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The Post Tax Credit Housing Market (Part 2)

What will housing demand look like for the rest of 2010?

It has been an interesting six weeks since the last of the government programs for buyers, the Home Buyer Tax Credit, has expired. Demand has slowed down but has not come to the screeching halt some had expected. The million dollar question is ‘What will happen to demand as we continue through the rest of this year?’ We will attempt to answer that question today.

Demand should be broken down into three categories of homes for sale:

  • entry level homes: for first time home buyers
  • move-up homes: for the sellers of the homes that first time buyers purchase
  • upper end homes: the highest priced homes in the area. In some pricier marketplaces, the upper end homes will be luxury homes (selling for more than $1 million).

Each marketplace will have all three types. Let’s take a look at what will potentially happen in each category in the second half of 2010.

Demand for entry level homes:

There is no doubt that the Home Buyer Tax Credit increased sales in the first four months of this year. But, did it actually increase the number of people buying a home or did it just push demand forward. Many experts believe that buyers who planned on purchasing in the second half of the year moved up their plans to take advantage of the tax credit.

Business Week quoted Douglas Duncan, chief economist of Fannie Mae, the largest mortgage financier in an article last week:

“Temporary tax credits change behavior temporarily. It’s simply shifted demand forward.”

CNBC, in an article entitled Housing’s Double Dip, quoted Zillow.com:

“While temporary tax credits succeeded in lifting buyer psychology temporarily, they essentially shifted demand forward without having a lasting impact on prices or purchase behavior. We expect some payback in the form of decreasing sales after the final closing deadline at the end of June.”

This makes sense and we do believe that sales were pushed forward by the incentives offered.

CONCLUSION: There will be a lower demand for entry level houses until later this fall. Demand will then resemble what existed prior to the tax credit – IT WILL BE FLAT.

Demand for move-up homes:

This is a category we believe will remain strong throughout the summer. There seems to be a belief in some circles that the only houses selling are those that are distressed properties (foreclosures and short sales). These type of sales do not create a second buyer as the sellers leaving these homes cannot qualify for a new mortgage. Over 70% of the homes sold today are NOT in this category however. The rush of first time home buyers created a stream of move-up buyers that are currently looking for their next home. This group is somewhat hesitant to pull the trigger as they want to make sure the deal on their current home closes before the June 30, 2010 deadline.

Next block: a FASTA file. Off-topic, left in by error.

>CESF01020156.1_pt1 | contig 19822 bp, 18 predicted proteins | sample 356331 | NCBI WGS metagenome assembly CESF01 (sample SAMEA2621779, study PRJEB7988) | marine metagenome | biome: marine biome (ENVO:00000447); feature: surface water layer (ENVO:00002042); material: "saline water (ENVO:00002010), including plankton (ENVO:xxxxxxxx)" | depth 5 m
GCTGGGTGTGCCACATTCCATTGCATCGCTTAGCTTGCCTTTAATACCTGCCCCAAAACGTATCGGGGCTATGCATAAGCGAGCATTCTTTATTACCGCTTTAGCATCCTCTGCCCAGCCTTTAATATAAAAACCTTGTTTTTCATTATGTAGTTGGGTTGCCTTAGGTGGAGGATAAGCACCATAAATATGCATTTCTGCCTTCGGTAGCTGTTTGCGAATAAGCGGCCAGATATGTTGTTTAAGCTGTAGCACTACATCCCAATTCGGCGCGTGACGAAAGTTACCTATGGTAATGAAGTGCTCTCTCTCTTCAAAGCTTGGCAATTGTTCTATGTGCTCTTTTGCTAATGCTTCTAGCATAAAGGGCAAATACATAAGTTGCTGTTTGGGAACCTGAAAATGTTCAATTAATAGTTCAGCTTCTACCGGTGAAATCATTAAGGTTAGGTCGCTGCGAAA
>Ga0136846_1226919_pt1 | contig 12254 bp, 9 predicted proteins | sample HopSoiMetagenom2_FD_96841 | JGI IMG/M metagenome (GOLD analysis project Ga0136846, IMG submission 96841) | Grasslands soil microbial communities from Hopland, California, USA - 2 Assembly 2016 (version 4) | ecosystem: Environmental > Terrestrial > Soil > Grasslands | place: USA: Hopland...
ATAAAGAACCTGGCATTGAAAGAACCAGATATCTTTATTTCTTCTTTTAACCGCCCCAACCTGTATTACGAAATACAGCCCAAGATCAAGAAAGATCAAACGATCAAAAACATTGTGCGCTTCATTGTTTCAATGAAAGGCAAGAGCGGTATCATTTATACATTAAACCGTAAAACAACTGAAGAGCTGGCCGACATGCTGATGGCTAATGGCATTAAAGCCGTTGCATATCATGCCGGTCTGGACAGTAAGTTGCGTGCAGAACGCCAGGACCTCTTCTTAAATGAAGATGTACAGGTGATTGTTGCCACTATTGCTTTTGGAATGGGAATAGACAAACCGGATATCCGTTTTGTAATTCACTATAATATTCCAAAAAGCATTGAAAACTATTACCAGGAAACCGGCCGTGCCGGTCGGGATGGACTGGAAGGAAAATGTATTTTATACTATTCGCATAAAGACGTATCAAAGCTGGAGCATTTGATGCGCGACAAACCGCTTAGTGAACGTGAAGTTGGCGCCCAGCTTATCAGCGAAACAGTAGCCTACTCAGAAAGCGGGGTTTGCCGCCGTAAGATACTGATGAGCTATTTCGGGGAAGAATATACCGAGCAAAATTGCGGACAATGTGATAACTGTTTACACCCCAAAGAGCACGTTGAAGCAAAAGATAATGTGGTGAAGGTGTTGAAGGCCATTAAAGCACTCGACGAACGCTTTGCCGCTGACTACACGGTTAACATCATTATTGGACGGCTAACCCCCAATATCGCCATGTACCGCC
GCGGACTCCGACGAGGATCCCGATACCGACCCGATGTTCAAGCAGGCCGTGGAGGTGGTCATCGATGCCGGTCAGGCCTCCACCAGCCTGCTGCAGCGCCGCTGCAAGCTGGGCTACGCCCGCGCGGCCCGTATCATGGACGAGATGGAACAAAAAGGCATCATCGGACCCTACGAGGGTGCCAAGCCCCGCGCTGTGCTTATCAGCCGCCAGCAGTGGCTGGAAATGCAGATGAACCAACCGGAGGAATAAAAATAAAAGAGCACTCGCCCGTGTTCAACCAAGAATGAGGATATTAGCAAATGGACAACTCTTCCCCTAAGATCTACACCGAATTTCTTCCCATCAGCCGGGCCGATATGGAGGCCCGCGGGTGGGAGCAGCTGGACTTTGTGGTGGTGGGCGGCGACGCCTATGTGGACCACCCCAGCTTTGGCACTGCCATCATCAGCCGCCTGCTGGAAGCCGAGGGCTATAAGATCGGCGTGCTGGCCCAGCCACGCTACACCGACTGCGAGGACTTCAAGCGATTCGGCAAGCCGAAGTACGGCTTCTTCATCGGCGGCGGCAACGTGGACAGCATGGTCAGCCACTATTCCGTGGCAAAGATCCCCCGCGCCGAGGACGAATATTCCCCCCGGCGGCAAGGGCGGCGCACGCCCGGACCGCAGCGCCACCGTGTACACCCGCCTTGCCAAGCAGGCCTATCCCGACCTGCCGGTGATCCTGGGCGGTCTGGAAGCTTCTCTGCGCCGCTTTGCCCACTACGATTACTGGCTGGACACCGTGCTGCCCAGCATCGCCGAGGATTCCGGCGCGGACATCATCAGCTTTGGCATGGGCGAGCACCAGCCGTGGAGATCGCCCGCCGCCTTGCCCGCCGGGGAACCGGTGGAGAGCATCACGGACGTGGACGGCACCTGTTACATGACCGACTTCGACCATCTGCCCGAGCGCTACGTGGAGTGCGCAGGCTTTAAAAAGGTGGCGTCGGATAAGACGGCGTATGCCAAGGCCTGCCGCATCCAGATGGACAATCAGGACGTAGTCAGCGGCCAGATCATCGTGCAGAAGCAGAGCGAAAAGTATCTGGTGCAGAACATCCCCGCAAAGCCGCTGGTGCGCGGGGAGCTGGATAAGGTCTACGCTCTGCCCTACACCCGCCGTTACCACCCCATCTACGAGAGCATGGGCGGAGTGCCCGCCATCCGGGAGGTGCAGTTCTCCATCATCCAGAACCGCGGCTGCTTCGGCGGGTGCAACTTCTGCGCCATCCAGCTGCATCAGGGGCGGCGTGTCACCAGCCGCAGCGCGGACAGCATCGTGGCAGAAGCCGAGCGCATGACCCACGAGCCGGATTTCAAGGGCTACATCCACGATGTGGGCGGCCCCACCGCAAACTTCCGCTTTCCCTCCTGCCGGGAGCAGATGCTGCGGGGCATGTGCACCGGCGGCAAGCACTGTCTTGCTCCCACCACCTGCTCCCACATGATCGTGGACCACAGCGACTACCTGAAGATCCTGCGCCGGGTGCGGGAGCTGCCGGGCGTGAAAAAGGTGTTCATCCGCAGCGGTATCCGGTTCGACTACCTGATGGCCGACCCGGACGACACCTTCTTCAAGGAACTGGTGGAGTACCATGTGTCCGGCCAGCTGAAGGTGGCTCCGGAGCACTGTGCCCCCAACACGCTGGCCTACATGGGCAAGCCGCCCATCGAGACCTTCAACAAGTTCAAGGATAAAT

There is now chatter that the government will extend the deadline past the June date (They are only talking about changing the deadline on the closing date. You will still have to be in contract by the end of April). If that in fact happens, it will relieve some of the concern of the first time seller and enable them to commit on their new home.

CONCLUSION: This category will remain strong for the next few months. Once the wave of closings created by the first time buyers slows, so will this category. We won’t see another increase in demand until very late this year or early next year.

Demand for upper end homes:

This category has stood alone from the rest of the housing market over the last 18 months. This market was immune to much of the government stimulus as even the artificial lowering of mortgage interest rates had virtually no impact on jumbo loan rates. This market was less affected by the tax credit and therefore will be less impacted by its expiration.

There is a building momentum of buyers ready to purchase as they sense fair values in the upper end markets are returning. The National Association of Realtors (NAR) in April reported on year-over-year percentage of sales increase by price point.  Their findings:

  • Houses sold between: $100-$250K – 28.6% increase in sales
  • Houses sold between: $250-$500K – 28% increase in sales
  • Houses sold between: $500-$750K – 31.1% increase in sales
  • Houses sold between: $750K-$1M – 44.9% increase in sales
  • Houses sold between: over $1M – 47.1% increase in sales

CONCLUSION: We believe, as confidence is re-established in housing and the overall economy and jumbo mortgage rates become more favorable, the upper end category, especially the luxury market, will continue to gain strength.

That covers our thoughts on demand. We still see houses selling this year at numbers that reflect a normal market. As Case Shiller said in their last report:

Now that the tax incentive ended on April 30th, we don’t expect to see a boost in relative demand.

What about prices? We’ll cover that tomorrow.

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